What to consider for Pennsylvania’s primaries
State politicsHere's what you should know before the primaries May 15

What to consider for Pennsylvania’s primaries

This year's primary elections focus on races for Congressional seats and lieutenant governor. Polls open May 15.

The Pennsylvania primaries are on May 15. (Photo from public domain)
The Pennsylvania primaries are on May 15. (Photo from public domain)

Pennsylvania’s primaries take place May 15, and while Governor Tom Wolf (D) is unopposed by Democratic challengers, several Republicans are vying to unseat him in the Nov. 6 general election.

Laura Ellsworth, a prominent Pittsburgh attorney, Paul Mango, a former paratrooper and consultant, and state Sen. Scott Wagner (R-District 28) have provided a heated matchup.

Regarding the minimum wage, which currently sits at $7.25 per hour, both Mango and Wagner do not support raising the benchmark; however, Wagner sponsored Senate Bill 865, which calls for a gradual rise in hourly wage to $8.75 by July 1, 2020.

In terms of property taxes, both Mango and Wagner are proponents of school choice and support the elimination of school property taxes. Ellsworth has called for freezing property taxes on people who have paid them in Pennsylvania for at least 35 years. Her campaign has claimed that the move will protect seniors living on a fixed income.

Where this contest, like others before, has generated great interest is from viewers. In a bid playing to his role as a political outsider, as well as the owner and operator of Penn Waste, a trash business, Wagner used a commercial to say, “I’ve taken out trash before, career politicians are going to be real easy.”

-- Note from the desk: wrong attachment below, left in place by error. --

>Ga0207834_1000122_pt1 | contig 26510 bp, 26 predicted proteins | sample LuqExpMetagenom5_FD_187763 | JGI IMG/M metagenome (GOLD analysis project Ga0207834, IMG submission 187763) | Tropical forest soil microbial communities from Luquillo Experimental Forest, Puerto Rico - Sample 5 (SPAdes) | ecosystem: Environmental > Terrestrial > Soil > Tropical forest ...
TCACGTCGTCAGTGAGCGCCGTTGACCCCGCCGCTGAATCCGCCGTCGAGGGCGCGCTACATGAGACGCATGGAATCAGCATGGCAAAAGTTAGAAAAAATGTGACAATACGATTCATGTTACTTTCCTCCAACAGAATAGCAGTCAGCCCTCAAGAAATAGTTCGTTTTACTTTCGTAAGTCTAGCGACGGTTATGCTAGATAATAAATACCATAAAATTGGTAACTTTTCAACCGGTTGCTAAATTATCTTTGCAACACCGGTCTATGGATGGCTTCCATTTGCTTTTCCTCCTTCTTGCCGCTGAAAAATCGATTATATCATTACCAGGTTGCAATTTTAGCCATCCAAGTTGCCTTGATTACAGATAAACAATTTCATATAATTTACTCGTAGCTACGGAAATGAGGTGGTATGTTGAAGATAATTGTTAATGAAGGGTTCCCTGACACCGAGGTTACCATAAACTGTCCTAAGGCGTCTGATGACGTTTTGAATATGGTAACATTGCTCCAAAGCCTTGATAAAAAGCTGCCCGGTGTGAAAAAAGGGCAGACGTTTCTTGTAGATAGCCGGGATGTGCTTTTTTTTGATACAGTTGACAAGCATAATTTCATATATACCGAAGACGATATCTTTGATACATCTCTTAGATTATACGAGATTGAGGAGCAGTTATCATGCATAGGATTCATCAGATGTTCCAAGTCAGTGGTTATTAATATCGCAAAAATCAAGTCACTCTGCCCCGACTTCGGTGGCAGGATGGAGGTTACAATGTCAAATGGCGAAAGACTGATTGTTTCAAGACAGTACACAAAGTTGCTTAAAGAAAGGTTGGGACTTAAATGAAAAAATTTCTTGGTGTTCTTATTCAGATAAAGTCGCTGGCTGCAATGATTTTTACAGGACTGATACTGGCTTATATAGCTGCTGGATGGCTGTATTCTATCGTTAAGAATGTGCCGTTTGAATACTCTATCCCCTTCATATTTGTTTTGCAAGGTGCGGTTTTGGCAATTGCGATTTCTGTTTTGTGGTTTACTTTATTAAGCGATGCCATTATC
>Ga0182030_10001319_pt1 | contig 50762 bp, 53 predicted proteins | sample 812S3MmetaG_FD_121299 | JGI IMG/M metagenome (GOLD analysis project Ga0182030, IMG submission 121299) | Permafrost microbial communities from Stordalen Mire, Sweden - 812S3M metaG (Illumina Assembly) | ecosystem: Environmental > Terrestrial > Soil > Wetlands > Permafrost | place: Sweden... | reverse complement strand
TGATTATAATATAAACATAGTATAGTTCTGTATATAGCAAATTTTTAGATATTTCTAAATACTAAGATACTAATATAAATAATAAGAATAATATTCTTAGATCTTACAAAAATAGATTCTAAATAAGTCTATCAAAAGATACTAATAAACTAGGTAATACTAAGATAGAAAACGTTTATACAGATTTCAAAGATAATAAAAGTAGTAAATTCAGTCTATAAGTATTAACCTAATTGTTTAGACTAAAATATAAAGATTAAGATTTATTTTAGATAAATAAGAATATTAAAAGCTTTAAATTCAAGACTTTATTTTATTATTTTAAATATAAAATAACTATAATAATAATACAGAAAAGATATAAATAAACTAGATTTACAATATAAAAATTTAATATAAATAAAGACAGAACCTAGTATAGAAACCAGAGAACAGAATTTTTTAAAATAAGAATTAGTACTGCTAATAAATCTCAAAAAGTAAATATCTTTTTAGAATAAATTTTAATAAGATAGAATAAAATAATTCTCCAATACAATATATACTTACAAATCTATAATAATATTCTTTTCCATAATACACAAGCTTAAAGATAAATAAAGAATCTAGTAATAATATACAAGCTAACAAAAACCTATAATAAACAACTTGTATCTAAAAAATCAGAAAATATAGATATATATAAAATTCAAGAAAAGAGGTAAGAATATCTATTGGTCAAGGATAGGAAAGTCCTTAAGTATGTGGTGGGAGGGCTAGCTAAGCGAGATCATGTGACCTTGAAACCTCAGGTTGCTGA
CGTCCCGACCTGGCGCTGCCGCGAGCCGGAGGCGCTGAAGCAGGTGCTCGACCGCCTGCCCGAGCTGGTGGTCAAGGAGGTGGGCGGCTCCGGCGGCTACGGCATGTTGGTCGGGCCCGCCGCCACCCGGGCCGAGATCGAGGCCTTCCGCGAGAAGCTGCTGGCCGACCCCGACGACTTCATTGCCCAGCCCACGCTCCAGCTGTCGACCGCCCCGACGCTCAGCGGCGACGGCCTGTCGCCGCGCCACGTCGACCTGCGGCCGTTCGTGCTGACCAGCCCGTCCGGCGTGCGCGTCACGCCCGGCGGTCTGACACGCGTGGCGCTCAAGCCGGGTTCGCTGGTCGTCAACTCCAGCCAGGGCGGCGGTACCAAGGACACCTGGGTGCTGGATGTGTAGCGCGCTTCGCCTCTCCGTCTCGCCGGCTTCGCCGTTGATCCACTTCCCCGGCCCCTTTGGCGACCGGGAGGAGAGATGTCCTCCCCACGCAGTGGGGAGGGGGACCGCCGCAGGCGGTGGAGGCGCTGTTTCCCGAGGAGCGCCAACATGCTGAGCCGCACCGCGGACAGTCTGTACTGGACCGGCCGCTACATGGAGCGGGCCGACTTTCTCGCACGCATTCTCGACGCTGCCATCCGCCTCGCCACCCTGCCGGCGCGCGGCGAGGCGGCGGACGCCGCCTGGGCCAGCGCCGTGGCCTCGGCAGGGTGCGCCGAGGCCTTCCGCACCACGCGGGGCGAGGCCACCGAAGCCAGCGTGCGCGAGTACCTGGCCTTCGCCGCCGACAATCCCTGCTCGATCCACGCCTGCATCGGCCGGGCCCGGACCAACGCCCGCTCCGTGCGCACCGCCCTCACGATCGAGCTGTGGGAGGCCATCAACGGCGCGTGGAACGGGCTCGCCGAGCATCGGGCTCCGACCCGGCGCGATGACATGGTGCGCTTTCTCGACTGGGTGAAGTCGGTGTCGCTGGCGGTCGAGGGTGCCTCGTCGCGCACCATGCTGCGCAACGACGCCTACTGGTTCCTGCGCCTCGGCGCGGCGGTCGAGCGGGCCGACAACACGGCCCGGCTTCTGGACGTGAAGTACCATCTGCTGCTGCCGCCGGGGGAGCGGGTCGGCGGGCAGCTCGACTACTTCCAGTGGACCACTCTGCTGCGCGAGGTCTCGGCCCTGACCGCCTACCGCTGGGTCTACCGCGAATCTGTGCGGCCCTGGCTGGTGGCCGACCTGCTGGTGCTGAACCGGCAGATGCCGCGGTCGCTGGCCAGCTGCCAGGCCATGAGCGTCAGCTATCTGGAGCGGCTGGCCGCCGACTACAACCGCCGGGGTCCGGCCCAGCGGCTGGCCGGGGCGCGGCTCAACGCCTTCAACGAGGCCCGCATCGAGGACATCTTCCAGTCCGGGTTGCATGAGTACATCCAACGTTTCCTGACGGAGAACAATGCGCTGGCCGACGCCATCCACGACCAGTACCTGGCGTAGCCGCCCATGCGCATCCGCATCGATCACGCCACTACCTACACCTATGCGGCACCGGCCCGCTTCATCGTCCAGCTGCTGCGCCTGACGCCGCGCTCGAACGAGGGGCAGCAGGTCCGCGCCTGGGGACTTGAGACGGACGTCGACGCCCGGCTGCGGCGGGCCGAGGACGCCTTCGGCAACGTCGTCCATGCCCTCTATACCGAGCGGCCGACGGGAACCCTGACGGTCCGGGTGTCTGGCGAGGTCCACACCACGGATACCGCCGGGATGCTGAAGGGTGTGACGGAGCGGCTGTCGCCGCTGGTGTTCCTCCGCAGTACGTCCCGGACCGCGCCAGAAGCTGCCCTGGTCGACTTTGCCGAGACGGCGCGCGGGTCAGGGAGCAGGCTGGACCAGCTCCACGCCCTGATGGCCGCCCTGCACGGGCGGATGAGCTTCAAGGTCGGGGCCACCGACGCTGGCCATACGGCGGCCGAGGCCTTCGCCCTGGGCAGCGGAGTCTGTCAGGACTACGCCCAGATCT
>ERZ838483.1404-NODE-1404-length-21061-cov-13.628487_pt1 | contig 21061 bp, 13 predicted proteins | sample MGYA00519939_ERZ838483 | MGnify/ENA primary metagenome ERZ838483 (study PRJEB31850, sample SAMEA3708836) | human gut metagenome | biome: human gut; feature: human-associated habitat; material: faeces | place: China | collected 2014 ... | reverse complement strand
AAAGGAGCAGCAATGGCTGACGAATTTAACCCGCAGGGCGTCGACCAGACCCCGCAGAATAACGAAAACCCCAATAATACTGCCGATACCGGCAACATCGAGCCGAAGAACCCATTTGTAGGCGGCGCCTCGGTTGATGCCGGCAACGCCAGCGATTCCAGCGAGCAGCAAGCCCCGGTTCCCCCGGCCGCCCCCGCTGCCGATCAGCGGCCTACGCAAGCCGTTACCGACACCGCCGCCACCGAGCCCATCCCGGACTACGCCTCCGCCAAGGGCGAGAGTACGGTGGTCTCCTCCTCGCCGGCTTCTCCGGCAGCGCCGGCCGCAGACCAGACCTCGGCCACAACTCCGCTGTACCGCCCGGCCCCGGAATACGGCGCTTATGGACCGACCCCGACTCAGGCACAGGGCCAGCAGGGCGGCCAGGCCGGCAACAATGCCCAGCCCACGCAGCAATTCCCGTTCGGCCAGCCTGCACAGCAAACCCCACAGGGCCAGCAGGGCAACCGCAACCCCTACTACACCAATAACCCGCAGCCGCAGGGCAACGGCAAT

Mango made headlines by calling Wagner, in a televised spot, such terms as “toxic,” “slumlord,” sleazy bail bondsman,” “greedy,” “deadbeat dad” and “violent.”

“For entertainment, readers might want to google the ads to see how low politicians can go in terms of throat slashing,” said Pittsburgh attorney Cliff Levine, a former member of President Barack Obama’s national campaign finance committee.

Also interesting is the race for lieutenant governor, added Levine.

Of local note is John Fetterman, the mayor of Braddock who in 2016 lost to Katie McGinty in the Democratic primary election for U.S. Sen. Pat Toomey’s seat.

Fetterman told Ballotpedia that his goals are ensuring Wolf has “the strongest running mate to help him get re-elected in November” and serving as a “champion for our forgotten communities all across Pennsylvania by: fighting for a livable wage ($15 an hour), fighting for common sense gun control, advocating for full legalization of marijuana, combating the opioid epidemic, protecting a woman’s right to choose, fighting for Medicare-for-all, among many other progressive issues.” He also promotes criminal justice reform and combating mass incarceration.

In the 38th senatorial district, an area including northern suburbs such as Fox Chapel and Ross Township, as well portions of the city like East Liberty and Highland Park, Stephanie Walsh and Lindsey Williams are seeking to win the Democratic bid.

On the minimum wage, Walsh would immediately raise the sum to $12 per hour and gradually increase it to $15 per hour. Williams backs immediately increasing the amount to $15 per hour for large companies “and an adjusted minimum-wage raise for small businesses,” the Pittsburgh City Paper reported.